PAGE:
Irving Finkel, curator, British Museum
I’ve just come from the press conference launching my new book, The Ark Before Noah. As I told the journalists, it all started with a fairly normal event for a museum curator: a member of the public bringing in an object that had long been in their family to have it identified. As often happens in my case, it was a cuneiform tablet. The visitor, Douglas Simmonds, had been given it by his father for passing his exams. It was part of a modest collection: a few tablets, some cylinder seals, a lamp or two and some pieces from China and Egypt. His father, an inveterate curio hunter, had picked them up after the War in the late 1940s.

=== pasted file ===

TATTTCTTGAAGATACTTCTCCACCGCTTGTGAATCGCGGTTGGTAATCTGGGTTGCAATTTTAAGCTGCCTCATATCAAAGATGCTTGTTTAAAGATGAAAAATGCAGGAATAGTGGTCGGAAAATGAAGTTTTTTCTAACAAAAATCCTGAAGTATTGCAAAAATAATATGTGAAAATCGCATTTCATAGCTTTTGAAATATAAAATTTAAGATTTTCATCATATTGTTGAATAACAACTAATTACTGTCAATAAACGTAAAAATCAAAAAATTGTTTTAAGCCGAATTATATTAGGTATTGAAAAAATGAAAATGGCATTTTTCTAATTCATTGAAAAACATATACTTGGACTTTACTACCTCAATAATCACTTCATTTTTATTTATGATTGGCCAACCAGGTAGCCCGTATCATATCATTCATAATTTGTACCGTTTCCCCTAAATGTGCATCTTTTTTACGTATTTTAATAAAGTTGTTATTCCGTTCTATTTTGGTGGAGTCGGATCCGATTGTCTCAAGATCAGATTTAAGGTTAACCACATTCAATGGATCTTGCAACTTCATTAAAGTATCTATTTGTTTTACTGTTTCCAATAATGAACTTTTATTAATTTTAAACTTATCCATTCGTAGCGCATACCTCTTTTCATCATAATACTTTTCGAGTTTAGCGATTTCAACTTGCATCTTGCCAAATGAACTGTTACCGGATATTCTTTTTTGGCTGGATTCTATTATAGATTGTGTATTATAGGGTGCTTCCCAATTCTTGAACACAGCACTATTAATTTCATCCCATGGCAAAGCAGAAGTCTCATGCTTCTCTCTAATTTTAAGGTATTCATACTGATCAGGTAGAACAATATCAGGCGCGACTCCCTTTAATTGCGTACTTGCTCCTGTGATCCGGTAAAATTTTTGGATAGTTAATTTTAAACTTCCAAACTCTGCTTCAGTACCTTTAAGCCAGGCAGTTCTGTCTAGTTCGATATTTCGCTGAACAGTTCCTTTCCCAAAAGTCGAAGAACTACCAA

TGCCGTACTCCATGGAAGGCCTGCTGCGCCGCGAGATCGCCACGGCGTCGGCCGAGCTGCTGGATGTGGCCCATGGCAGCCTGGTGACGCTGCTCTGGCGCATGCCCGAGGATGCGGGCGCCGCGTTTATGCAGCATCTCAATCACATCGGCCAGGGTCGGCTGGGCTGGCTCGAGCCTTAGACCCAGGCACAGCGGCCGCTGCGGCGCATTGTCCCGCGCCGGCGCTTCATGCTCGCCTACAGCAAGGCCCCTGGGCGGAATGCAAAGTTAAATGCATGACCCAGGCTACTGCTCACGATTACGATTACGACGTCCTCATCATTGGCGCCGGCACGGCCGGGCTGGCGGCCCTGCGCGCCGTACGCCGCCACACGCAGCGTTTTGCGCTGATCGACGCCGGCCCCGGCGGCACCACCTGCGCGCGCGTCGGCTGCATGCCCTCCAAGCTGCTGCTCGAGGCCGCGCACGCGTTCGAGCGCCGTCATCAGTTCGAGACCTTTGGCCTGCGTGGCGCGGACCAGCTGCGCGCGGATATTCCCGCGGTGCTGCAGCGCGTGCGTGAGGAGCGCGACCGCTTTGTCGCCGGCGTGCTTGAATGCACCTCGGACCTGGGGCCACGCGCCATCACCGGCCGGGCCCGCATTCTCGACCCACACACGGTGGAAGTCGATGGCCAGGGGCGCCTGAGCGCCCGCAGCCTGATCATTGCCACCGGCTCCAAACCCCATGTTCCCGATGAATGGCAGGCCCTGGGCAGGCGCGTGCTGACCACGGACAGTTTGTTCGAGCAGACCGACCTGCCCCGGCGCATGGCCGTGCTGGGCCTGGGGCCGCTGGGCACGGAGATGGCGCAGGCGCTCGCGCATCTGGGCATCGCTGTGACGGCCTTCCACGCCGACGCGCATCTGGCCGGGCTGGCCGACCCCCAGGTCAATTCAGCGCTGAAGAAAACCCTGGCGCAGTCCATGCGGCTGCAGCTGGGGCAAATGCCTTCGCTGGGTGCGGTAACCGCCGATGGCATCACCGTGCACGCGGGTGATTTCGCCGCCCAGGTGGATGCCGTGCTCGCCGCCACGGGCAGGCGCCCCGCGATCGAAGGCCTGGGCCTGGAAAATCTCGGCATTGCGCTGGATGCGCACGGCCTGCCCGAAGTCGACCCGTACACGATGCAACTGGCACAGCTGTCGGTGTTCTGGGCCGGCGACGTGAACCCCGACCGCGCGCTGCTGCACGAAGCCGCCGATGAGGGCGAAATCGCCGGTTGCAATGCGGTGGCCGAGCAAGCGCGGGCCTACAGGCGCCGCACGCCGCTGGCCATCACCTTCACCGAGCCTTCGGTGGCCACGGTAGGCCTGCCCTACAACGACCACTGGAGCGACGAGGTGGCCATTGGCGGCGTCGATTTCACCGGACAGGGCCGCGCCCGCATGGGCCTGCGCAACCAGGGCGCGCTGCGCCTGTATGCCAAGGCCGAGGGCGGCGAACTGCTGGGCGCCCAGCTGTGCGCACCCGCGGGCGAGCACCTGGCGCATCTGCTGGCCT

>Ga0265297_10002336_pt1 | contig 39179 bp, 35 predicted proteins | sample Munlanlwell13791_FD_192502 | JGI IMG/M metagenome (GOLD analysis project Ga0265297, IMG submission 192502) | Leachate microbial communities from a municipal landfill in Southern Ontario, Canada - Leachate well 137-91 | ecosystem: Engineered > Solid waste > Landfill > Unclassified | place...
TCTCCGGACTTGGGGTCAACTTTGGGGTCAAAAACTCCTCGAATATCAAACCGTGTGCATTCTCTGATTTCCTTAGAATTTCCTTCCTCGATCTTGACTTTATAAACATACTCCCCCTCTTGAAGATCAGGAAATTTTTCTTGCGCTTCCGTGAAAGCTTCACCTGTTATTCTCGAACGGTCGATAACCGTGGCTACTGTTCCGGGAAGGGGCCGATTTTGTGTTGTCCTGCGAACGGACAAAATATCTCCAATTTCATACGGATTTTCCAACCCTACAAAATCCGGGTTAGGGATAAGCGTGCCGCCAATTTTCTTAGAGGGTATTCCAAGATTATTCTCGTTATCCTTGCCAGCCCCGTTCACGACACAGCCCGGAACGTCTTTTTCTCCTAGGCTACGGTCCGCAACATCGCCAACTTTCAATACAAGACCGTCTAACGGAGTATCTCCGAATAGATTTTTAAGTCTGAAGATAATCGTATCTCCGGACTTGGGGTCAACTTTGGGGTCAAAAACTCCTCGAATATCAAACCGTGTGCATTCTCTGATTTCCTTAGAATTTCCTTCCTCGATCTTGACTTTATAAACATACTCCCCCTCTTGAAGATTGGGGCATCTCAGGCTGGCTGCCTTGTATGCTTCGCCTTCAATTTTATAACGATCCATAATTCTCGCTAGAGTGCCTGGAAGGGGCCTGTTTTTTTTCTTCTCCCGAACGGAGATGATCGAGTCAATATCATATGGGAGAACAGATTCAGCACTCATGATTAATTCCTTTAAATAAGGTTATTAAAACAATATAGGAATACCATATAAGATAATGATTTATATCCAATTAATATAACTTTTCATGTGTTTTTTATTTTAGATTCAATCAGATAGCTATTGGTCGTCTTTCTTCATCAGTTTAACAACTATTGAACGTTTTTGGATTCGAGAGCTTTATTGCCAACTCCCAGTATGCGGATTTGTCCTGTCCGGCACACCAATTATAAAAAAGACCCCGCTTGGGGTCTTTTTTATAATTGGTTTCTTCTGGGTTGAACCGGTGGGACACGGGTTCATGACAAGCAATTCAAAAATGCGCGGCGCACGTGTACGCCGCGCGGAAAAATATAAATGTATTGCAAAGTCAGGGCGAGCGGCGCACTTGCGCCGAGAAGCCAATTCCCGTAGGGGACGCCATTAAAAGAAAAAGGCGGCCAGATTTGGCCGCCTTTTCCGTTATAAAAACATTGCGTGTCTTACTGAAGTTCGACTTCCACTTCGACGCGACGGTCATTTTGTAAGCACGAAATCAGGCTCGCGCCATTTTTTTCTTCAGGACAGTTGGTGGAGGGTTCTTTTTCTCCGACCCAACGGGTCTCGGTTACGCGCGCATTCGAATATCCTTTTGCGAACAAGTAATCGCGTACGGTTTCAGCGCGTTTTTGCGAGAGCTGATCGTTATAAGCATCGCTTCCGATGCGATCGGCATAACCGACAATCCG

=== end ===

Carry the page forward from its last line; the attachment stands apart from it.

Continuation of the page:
This tablet, however, turned out to be one in a million. The cuneiform was a sixty-line passage from the ancient Babylonian Story of the Flood
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"When you awake in the morning, learn something to inspire you and mediate upon it, then plunge forward full of light with which to illuminate the darkness." -Rabbi Tzvi Freeman
Jewish adventures in the diaspora.
Scripture, ethics and spiritual formation